The answer provides cold comfort: no, those particular generations were not much better or worse than those who had come before. Instead, they were simply the ones around when it came time to reap the whirlwind. What they endured seemed disproportionate compared to what they themselves had done, but in the grand scheme of things, and viewed historically, it seemed all but inevitable. So it was with Israel; so it was in America and in Europe.

And so it will no doubt be again. In how many ways are people today sowing the wind and they, or perhaps their descendants, will reap the whirlwind? We can consider such things on both the individual and societal levels. A person may begin experimenting with drugs, become abusive, suffer terrible trauma, and make decisions which will negatively affect their offspring, who in turn also make poor decisions which perpetuate, and often deepen, the cycle. Whole groups of people exploit others or the environment, turn away from what makes for healthy societies, and the exploitation and brokenness multiplies as the generations continue until it can be sustained no longer. At some point there must be a reckoning, a suffering of terrifying consequences that may not be the fault of one particular generation but nevertheless remains a just consequence. Such is the way it goes whenever wind is sown; the whirlwind will come, and it will be savage!

Christians do well to learn from the lesson of Israel and the many lessons history would have to offer us. There may be concessions we have made to the world which seem to us as a little thing. They may involve flashpoints in the “culture war”; they may be things we believe everyone takes for granted, things “everyone just does,” “the way things are,” etc., all ways to justify things that might be contrary to the purposes of God and which in fact have only existed for less than two centuries. We get lulled into complacency on account of our narrow time frame and the fact that our ancestors did similar things and did not suffer tragic consequences, at least in this life. But what will happen if the whirlwind comes in our generation? What will we say or do then?

Hosea may have been perceived as a cantankerous lunatic in 752 BCE, but after the whirlwind of 722 it was painfully obvious just how accurate he was (Hosea 14:9). The benefit of hindsight we have regarding the failings of the people of the God before us proves relatively useless to us if we do not apply it in foresight of our current situation. May we seek to ascertain those ways in which we are not really trusting in God but trust in our own strength or in the ways of the world, turn and repent, and be saved in Christ!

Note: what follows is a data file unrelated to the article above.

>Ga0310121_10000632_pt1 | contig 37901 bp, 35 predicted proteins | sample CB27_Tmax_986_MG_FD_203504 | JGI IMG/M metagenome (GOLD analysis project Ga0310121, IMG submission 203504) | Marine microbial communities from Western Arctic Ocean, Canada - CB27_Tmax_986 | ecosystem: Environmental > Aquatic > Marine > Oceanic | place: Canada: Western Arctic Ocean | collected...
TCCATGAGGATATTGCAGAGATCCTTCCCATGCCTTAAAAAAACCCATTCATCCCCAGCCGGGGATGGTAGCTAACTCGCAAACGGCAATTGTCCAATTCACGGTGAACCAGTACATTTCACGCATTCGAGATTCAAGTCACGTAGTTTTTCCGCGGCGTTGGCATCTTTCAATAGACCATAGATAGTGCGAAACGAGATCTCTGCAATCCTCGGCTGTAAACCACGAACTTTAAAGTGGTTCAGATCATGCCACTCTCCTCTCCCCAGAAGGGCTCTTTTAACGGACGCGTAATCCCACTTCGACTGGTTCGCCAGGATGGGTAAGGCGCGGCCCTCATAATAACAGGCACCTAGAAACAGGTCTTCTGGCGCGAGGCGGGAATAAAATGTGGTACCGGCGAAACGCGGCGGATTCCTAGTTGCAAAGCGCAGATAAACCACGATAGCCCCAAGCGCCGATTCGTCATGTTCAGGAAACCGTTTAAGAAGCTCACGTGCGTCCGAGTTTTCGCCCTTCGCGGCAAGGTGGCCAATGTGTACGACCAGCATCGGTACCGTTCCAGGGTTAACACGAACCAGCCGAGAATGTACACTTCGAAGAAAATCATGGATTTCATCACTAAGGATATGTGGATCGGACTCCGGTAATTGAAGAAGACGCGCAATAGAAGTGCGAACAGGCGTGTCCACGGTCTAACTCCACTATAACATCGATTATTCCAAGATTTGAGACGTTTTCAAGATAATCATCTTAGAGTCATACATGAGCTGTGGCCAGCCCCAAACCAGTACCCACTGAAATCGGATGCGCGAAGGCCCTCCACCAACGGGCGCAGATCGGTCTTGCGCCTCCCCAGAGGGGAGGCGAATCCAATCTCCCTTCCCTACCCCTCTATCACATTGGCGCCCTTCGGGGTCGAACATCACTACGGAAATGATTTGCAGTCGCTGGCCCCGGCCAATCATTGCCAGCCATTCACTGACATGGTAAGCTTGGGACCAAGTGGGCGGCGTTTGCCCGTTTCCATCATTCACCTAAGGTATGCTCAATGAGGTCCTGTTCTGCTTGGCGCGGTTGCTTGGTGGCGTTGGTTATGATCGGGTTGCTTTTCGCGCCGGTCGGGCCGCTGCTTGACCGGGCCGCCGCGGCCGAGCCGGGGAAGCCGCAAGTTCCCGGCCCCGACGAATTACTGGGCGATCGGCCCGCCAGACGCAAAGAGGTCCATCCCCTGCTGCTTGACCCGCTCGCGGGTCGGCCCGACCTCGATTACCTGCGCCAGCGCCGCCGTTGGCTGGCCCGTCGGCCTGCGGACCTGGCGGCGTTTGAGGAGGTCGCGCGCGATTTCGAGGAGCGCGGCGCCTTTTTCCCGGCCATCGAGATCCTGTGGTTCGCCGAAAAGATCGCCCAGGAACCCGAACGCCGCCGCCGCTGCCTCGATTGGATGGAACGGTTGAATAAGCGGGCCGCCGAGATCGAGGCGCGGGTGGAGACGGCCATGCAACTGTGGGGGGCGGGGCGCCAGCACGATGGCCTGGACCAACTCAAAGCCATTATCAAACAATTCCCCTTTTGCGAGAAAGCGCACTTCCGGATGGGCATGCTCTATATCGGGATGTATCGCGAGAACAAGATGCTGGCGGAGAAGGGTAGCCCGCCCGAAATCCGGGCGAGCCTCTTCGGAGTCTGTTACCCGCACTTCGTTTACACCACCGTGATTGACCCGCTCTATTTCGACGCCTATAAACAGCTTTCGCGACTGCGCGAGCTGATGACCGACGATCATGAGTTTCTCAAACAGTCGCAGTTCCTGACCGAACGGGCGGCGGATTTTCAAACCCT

Ethan R. Longhenry

The Body of Christ

Now ye are the body of Christ, and severally members thereof (1 Corinthians 12:27).

Christians not only represent the Lord Jesus Christ; they are to understand themselves as His body.

The Christians in Corinth were able to exercise spiritual gifts; it was evident they handled these gifts with great immaturity, using them to show off and to presume a greater level of spirituality than that of others. Paul attempted to explain to them another way: the way of love, the exercise of spiritual gifts to encourage and build up the whole as opposed to the elevation of the individual (1 Corinthians 12:1-14:40). As part of that exhortation Paul sought to focus the Corinthians on their participation in and as the body of Christ in 1 Corinthians 12:12-31. Paul goes well beyond suggesting the metaphor; he elaborates on the connections and applications at length. A body has many individual parts but remains a coherent whole; so with the body of Christ (1 Corinthians 12:12-14). The individual parts of the body have different, unique, and important functions, and each is necessary to the well-being of the whole; so it is with the body of Christ, in which God has put every part according to His pleasure (1 Corinthians 12:15-18). Different parts of the body need each other to work most effectively; so it is with the body of Christ (1 Corinthians 12:19-21). In fact, many of the most necessary functions of the body are the most hidden and “modest,” and given greater honor on account of their “humility,” and so the body of Christ is to maintain care and concern for its members, with each suffering and rejoicing along with those who suffer and rejoice, so that no division may exist in the body (1 Corinthians 12:22-25). In short, the human body is sustained because its constituent parts perform their individual roles while supporting the roles of others in an organic unity; it could be said that the parts have care for each other, recognizing the importance of all for proper function, and so it must be in the body of Christ (1 Corinthians 12:26).

Paul manifestly used a metaphor to describe the church as a body; we are not physically interconnected with each other. But we should not deprecate what Paul says as “mere metaphor,” as if its metaphorical nature denies its substantive reality: Paul expected the Christians in Corinth to work together as a body, to care for each other as a body, and to give each member the respect and honor in valuation as critical parts functioning to build themselves up as a body. This is not a one-off message, either; Paul elaborated in similar ways in Romans 12:3-8 and Ephesians 4:11-16. In 1 Corinthians 10:16-17 Paul spoke of the Lord’s Supper as communion, a joint participation in the body and blood of Christ, because we who consume the one bread and cup are the one body of and in Christ. It is possible to literalize Paul’s metaphor to the extreme in damaging ways, but it is hard to overstate the importance and the power of the image: Christians are the body of Christ. They do well to act like it.